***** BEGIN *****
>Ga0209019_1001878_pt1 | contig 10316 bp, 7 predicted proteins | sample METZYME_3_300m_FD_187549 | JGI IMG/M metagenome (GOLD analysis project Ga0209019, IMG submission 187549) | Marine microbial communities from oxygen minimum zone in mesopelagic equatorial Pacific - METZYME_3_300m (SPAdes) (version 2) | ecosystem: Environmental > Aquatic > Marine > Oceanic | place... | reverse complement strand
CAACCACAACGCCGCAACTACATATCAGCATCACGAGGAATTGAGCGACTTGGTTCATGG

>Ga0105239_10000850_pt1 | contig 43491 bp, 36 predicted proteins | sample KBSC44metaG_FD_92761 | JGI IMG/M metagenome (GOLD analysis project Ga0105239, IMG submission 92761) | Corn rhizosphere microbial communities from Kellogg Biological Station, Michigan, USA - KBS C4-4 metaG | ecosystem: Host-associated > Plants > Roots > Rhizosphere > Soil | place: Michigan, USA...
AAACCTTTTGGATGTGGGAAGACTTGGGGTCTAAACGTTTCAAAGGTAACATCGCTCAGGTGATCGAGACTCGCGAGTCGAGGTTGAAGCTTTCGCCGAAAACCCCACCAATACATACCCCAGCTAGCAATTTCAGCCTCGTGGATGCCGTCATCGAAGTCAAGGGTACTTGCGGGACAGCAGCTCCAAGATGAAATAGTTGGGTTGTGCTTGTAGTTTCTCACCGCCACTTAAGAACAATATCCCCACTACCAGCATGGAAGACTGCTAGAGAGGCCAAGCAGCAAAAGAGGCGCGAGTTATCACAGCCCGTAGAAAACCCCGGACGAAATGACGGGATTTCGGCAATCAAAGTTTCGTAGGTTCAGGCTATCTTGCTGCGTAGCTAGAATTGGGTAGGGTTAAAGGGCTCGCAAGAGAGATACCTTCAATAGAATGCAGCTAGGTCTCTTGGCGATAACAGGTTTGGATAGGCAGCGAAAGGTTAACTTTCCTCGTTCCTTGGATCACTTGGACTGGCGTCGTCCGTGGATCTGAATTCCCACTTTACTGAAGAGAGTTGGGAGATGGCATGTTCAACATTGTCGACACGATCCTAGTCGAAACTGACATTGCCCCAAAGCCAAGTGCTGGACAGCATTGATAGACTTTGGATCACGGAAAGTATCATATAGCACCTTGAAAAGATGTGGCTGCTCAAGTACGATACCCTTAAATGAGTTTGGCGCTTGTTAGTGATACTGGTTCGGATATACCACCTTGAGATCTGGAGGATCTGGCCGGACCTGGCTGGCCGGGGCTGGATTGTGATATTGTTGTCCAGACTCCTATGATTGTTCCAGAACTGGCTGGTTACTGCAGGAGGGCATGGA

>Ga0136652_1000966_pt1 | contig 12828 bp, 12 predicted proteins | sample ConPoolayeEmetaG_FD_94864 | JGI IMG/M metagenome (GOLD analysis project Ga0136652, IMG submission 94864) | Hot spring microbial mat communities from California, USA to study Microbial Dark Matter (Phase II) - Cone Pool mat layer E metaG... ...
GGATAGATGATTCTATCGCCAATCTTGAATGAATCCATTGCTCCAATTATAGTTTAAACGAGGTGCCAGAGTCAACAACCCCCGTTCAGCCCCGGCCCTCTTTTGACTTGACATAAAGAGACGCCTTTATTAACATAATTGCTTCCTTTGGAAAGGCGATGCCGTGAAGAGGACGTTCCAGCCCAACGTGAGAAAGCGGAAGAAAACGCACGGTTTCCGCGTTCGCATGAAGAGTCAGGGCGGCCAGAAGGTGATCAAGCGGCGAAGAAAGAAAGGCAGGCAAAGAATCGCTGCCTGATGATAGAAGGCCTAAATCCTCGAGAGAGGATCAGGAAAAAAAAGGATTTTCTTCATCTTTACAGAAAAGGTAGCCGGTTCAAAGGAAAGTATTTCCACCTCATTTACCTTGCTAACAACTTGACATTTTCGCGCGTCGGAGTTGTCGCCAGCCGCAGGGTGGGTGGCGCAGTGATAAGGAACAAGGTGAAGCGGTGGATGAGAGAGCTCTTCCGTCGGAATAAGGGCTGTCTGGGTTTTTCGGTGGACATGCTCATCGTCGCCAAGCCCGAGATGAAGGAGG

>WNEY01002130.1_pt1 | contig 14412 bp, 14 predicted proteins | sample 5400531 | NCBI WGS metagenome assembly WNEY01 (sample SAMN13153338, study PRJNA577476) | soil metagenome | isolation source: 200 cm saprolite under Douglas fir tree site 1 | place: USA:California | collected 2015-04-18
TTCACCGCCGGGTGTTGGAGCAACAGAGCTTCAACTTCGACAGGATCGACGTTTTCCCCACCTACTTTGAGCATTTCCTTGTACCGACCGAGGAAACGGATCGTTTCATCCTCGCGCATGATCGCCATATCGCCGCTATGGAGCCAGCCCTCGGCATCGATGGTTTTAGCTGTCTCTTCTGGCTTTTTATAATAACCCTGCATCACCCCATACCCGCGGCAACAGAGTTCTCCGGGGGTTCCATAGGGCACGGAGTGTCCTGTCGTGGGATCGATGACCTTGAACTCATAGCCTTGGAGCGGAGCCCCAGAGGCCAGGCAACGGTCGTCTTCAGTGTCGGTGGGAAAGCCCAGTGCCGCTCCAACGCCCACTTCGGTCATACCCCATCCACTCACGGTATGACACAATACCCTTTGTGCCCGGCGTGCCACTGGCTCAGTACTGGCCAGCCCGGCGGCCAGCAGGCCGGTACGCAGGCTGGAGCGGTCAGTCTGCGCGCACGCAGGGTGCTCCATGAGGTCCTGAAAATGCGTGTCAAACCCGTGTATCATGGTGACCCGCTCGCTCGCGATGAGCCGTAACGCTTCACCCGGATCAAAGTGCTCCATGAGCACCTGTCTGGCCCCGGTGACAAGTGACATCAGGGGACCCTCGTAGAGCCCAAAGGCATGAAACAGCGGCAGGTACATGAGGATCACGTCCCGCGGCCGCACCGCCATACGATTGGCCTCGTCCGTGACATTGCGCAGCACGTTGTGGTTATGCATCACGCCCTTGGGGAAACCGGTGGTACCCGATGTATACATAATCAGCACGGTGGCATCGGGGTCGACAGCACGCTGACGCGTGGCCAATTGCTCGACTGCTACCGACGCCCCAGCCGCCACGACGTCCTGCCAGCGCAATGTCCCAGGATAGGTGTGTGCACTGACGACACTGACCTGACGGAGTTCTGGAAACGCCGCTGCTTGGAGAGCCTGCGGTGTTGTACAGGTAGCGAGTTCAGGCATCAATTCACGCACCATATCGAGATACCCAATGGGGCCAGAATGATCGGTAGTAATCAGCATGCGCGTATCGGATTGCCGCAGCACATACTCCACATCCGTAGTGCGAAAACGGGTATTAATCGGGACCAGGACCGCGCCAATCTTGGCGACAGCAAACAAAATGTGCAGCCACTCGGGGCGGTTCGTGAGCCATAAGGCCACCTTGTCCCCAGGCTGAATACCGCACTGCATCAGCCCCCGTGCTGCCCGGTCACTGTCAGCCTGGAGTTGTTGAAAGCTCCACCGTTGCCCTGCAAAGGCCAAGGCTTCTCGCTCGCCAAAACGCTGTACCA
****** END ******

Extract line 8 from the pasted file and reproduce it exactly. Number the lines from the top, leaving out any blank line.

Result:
TTCACCGCCGGGTGTTGGAGCAACAGAGCTTCAACTTCGACAGGATCGACGTTTTCCCCACCTACTTTGAGCATTTCCTTGTACCGACCGAGGAAACGGATCGTTTCATCCTCGCGCATGATCGCCATATCGCCGCTATGGAGCCAGCCCTCGGCATCGATGGTTTTAGCTGTCTCTTCTGGCTTTTTATAATAACCCTGCATCACCCCATACCCGCGGCAACAGAGTTCTCCGGGGGTTCCATAGGGCACGGAGTGTCCTGTCGTGGGATCGATGACCTTGAACTCATAGCCTTGGAGCGGAGCCCCAGAGGCCAGGCAACGGTCGTCTTCAGTGTCGGTGGGAAAGCCCAGTGCCGCTCCAACGCCCACTTCGGTCATACCCCATCCACTCACGGTATGACACAATACCCTTTGTGCCCGGCGTGCCACTGGCTCAGTACTGGCCAGCCCGGCGGCCAGCAGGCCGGTACGCAGGCTGGAGCGGTCAGTCTGCGCGCACGCAGGGTGCTCCATGAGGTCCTGAAAATGCGTGTCAAACCCGTGTATCATGGTGACCCGCTCGCTCGCGATGAGCCGTAACGCTTCACCCGGATCAAAGTGCTCCATGAGCACCTGTCTGGCCCCGGTGACAAGTGACATCAGGGGACCCTCGTAGAGCCCAAAGGCATGAAACAGCGGCAGGTACATGAGGATCACGTCCCGCGGCCGCACCGCCATACGATTGGCCTCGTCCGTGACATTGCGCAGCACGTTGTGGTTATGCATCACGCCCTTGGGGAAACCGGTGGTACCCGATGTATACATAATCAGCACGGTGGCATCGGGGTCGACAGCACGCTGACGCGTGGCCAATTGCTCGACTGCTACCGACGCCCCAGCCGCCACGACGTCCTGCCAGCGCAATGTCCCAGGATAGGTGTGTGCACTGACGACACTGACCTGACGGAGTTCTGGAAACGCCGCTGCTTGGAGAGCCTGCGGTGTTGTACAGGTAGCGAGTTCAGGCATCAATTCACGCACCATATCGAGATACCCAATGGGGCCAGAATGATCGGTAGTAATCAGCATGCGCGTATCGGATTGCCGCAGCACATACTCCACATCCGTAGTGCGAAAACGGGTATTAATCGGGACCAGGACCGCGCCAATCTTGGCGACAGCAAACAAAATGTGCAGCCACTCGGGGCGGTTCGTGAGCCATAAGGCCACCTTGTCCCCAGGCTGAATACCGCACTGCATCAGCCCCCGTGCTGCCCGGTCACTGTCAGCCTGGAGTTGTTGAAAGCTCCACCGTTGCCCTGCAAAGGCCAAGGCTTCTCGCTCGCCAAAACGCTGTACCA